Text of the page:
Persian Prince of the Chessboard
The city from which he derives his surname, Shiraz, is the capital of Fars Province in modern-day Iran, a populous and bustling city known as the home of poets, wine, and flowers. The word “shir” in Persian means “lion.”
From this far-off and exotic land came young Kamran Shirazi, the inscrutable and aloof young International Master, armed with movie-star good looks and a chess style as individualistic and unorthodox as they come. He was off to re-discover America—and show the Westerners a thing or two about the game his part of the world had invented some 1,400 years ago.
Both New York City and the greater Los Angeles area were fortunate enough to have, for a number of years from the late 1970s through the mid-1980s, this enigmatic Prince of Darkness in their midst.
Always attired in dark colors, primarily black. Silent as a tomb both at the chessboard and before and after tournament rounds. Habitually staring off blankly when not on the move, only to fix a quick and penetrating gaze at the position when his opponent’s move prompted him–and then, seemingly casually, produce winning combinations fraught with the wildest and most stunning tactical displays.
He won the Southern California Open five times and tied for first place in premier tournaments as diverse and far-flung as the World Open in Philadelphia, the National Open in Las Vegas, and the Memorial Day Classic in Santa Monica. His rating rapidly rose to one of the highest in the rolls of United States Chess Federation.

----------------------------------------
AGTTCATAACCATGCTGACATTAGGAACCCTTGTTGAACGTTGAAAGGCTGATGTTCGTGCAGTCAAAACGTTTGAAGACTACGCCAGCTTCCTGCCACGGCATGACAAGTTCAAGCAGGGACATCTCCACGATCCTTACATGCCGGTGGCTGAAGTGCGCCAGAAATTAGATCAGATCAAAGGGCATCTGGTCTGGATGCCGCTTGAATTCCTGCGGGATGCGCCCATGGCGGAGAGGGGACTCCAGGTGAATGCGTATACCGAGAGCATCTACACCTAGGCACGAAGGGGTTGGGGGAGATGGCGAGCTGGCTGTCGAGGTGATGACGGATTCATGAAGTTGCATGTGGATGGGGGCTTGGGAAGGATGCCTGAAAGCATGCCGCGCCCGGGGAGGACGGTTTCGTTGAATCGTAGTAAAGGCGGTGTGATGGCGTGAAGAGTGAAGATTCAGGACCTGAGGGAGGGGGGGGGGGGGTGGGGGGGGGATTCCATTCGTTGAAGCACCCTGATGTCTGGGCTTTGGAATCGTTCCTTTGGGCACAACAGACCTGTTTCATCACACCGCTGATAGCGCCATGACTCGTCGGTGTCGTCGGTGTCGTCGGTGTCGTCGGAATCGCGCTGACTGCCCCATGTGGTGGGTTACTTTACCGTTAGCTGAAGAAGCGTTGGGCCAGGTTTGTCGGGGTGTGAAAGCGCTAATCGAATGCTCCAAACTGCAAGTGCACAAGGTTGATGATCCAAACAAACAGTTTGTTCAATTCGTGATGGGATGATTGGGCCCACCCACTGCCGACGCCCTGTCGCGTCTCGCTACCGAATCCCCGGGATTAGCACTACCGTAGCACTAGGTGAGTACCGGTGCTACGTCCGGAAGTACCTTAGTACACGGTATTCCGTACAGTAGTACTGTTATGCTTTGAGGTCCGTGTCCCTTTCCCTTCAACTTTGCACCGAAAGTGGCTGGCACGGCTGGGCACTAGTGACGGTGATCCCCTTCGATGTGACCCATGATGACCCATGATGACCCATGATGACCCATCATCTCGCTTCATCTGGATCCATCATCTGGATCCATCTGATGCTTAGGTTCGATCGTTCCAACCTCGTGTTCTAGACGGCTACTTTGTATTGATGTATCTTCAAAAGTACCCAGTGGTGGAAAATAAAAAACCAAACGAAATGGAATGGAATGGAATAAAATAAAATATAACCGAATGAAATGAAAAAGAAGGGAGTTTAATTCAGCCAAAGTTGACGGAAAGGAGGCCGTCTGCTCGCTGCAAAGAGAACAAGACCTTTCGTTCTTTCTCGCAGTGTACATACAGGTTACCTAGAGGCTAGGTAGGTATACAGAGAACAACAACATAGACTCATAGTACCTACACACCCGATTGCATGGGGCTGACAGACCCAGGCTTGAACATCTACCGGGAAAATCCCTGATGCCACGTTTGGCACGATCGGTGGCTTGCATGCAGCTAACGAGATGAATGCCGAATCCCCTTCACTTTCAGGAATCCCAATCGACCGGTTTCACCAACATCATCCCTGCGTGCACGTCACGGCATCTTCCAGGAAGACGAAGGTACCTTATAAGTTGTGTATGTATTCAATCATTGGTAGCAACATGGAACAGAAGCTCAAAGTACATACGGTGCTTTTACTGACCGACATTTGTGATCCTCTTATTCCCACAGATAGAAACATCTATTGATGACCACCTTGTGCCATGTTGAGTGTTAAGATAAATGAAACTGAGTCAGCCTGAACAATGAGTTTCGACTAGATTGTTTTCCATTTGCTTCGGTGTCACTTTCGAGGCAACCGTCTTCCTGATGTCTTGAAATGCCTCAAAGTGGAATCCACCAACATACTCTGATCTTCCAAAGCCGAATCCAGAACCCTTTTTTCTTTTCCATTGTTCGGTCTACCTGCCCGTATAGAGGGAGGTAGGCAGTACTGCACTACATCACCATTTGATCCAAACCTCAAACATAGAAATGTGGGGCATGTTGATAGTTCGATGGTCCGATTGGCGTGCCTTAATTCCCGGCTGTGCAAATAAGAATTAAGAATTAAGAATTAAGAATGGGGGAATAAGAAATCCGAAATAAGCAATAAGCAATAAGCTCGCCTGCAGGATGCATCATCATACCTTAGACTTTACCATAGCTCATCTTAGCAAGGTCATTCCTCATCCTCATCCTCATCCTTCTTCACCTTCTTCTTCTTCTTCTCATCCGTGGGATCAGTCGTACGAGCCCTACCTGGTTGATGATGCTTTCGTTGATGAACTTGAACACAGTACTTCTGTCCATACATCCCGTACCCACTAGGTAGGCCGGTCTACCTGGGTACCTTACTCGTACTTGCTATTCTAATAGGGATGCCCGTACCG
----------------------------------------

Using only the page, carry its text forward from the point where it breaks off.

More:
A lightning-fast speed chess player who often competed for stakes, he was cajoled into making a brief, non-speaking appearance in the movie Searching for Bobby Fischer. His mystique, his charisma, had caught the attention of the film’s principals.
But soon after, as quickly and surprisingly as he had come, he mysteriously vanished from our shores. He has now seemingly settled in France, still quite an active tournament player, and accepting talented students for private lessons.
For over two decades now, he has characteristically been introduced and addressed as Grandmaster Shirazi, although his true title is a notch below. It is as if there is something about his presence, his manner, his mien, that demands the more exalted designation. It is, even grander, as if there is something in him of royalty: the Poet-Lion of the Chessboard, a beautiful and rare black rose, a sphinxlike Prince Charming that will carry away the Princess of your chess position as if by magic.
Andrew Sacks – February, 2011